I think one of the more common questions about unschooling is, bottom line, does it work? Are grown unschoolers functional members of society? Are they happier than everyone else? Are they successful? Was unschooling a help or a hindrance?
I know a bunch of grown unschoolers, enough that I’m going to go ahead and pretend I’m an expert. The oldest ones I know are about in their mid thirties, although I did meet this awesome family once who are probably in their 40s by now. (Courage, if you’re out there, thanks for the sailboat ride, I still remember it 10+ years later!) They have a wide variety of professions: major league baseball pitcher, doctor, stay at home parent, accountant, actor, entrepreneur, art therapist, baker, unemployed, programmer, preschool teacher, nurse, farmer. Some of them love their jobs, some of them hate their jobs. Some of them went to college, some of them didn’t. Some of them have gone to college for the last 10 years and counting. Some of them are following their passion, some of them are struggling to figure out how to follow their passion and still pay rent, some of them think the idea of a single passion is absurd.
But that’s not really what people are asking when they want to know whether unschoolers can be successful. Of course they can be–that’s obvious from a quick web search these days. The real question is whether unschoolers are more successful than they would have been if they’d gone to school.
Here’s the thing about all the unschoolers I know: all of them work primarily with people who were not unschooled.
Anything a grown unschooler is doing, you can bet other people got to the exact same spot by going to school. Most people who hate their jobs went to school. Most people who love their jobs went to school. Most people who don’t have a job went to school. Most of the time I don’t think unschooling actually makes that much of a difference in adulthood. Or, it does make a difference, but your personality and family and background make so much more of a difference that it all equals out by the time everyone else has been out of school for a few years too. Unschooling isn’t a guarantee of either success or failure, no matter how you define either.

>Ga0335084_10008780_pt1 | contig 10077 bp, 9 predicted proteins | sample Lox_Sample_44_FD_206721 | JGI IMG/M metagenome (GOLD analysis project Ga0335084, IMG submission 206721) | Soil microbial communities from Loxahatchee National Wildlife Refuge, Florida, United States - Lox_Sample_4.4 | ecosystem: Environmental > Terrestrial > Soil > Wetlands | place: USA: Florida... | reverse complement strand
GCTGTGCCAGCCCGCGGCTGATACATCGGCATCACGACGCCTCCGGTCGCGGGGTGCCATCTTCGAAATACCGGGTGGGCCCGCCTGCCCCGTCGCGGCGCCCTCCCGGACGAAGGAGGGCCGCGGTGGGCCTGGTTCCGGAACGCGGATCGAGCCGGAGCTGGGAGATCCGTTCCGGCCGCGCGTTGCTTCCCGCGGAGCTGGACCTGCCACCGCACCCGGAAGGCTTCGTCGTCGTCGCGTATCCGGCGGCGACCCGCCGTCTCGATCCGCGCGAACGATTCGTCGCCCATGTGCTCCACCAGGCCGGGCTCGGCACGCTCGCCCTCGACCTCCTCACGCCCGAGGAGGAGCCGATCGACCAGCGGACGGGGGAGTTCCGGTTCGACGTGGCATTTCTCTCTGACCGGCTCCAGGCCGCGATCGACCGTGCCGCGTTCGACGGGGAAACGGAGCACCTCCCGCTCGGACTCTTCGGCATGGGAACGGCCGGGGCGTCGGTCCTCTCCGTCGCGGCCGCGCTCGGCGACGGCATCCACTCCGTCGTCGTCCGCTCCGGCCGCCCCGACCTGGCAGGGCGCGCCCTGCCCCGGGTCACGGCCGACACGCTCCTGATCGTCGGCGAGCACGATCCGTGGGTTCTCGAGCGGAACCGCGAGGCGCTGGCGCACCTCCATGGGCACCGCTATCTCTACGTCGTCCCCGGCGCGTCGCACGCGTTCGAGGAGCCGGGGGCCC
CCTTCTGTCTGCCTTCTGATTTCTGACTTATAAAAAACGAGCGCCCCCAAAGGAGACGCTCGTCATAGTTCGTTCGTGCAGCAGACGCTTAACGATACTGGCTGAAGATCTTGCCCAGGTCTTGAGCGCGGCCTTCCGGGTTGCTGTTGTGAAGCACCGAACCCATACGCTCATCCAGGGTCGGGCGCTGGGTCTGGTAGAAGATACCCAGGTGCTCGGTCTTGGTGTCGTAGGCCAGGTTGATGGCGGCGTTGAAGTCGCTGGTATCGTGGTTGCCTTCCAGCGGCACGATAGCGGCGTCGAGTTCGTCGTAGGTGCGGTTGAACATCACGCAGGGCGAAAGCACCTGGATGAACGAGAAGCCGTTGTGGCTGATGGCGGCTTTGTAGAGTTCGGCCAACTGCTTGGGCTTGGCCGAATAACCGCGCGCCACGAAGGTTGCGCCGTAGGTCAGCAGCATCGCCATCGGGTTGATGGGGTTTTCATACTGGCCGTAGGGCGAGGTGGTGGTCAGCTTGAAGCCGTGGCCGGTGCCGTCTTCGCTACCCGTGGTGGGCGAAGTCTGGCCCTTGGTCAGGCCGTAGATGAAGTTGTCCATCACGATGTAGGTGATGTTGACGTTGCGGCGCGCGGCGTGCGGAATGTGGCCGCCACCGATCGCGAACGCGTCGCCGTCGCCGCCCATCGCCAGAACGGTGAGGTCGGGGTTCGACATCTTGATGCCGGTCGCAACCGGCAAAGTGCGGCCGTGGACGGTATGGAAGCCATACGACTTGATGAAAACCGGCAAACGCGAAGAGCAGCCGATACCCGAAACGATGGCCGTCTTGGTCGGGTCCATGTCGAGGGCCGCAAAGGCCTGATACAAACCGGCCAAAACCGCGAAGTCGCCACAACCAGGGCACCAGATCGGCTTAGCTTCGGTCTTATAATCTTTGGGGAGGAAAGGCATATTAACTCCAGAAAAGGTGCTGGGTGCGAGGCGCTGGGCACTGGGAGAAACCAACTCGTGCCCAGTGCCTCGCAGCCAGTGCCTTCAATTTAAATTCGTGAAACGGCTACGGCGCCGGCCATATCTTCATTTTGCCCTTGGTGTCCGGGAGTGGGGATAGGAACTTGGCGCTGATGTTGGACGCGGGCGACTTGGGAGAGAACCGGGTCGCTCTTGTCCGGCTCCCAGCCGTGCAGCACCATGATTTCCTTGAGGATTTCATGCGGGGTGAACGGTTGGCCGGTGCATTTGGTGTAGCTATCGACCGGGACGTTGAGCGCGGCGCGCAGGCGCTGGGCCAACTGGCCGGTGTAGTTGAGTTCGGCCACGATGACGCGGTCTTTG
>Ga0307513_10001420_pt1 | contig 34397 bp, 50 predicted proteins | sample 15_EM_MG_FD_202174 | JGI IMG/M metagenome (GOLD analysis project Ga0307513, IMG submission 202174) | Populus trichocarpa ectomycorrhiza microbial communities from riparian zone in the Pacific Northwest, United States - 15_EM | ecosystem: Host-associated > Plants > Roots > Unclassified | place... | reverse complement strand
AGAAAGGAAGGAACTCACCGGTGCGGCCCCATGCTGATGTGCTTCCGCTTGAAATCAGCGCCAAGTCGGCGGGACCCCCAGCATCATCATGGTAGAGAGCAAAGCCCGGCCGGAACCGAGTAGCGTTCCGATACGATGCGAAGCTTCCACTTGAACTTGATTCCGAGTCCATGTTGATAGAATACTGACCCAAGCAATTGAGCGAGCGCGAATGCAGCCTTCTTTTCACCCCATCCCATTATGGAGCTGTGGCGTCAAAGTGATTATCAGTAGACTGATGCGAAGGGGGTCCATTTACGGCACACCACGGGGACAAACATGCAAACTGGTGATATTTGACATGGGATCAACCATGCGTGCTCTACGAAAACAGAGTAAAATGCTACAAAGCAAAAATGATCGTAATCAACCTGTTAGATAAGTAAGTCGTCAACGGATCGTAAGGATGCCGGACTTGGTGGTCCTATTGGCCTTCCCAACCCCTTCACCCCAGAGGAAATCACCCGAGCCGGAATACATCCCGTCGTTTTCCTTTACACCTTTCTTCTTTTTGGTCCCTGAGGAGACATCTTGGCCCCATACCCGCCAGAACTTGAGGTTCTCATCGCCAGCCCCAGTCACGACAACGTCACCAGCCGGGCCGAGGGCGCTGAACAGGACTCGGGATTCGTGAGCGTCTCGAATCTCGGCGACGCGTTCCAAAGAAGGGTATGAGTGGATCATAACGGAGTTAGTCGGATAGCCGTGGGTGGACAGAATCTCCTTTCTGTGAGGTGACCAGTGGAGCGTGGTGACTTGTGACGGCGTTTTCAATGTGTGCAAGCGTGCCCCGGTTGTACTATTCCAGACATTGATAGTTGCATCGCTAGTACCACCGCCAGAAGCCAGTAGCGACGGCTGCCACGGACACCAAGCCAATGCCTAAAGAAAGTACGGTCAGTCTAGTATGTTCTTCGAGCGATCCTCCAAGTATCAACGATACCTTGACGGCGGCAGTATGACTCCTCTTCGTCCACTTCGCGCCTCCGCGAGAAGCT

I think the real question behind this is whether any particular individual does better unschooling than they would if they’d been in school. Of course it’s impossible to know, but my guess for those I know is that they wouldn’t. They would have had less time to develop passion and expertise. And I really can’t imagine anyone I know saying, “If only I’d learned geometry in middle school, I’d have a much better job now!” A lot of my unschooled friends have problems with the way they were unschooled–too little structure or too much, weren’t encouraged to learn a thing it turned out they needed, were too isolated or given too much responsibility for themselves too young. I’ve heard second and third hand of people who’s parents kept them out of school as part of a pattern of abuse or neglect, and it’s very possible those people could have met positive adult role models in school that could have changed their lives. Or, to be completely blunt, they could have been invisible among the hundreds or thousands of other abused and neglected children that go to school every day without any intervention. No disrespect to school employees, I’ve seen first hand how much most of them care and how hard most of them work, but I think most of them would agree that the system is not set up very well to allow them to help everyone who needs it.
Anyway, that’s a bit of a subject on its own. Point is, school can do a lot of great things for needy kids, but won’t necessarily do anything for a specific needy kid.
And isn’t that really the bottom line of unschooling? Unschooling is about finding what works for your kid, not your neighbor’s kid, not a statistically average kid, not what you would have wanted when you were a kid.
So what do you think? Will unschooling make your unique child successful?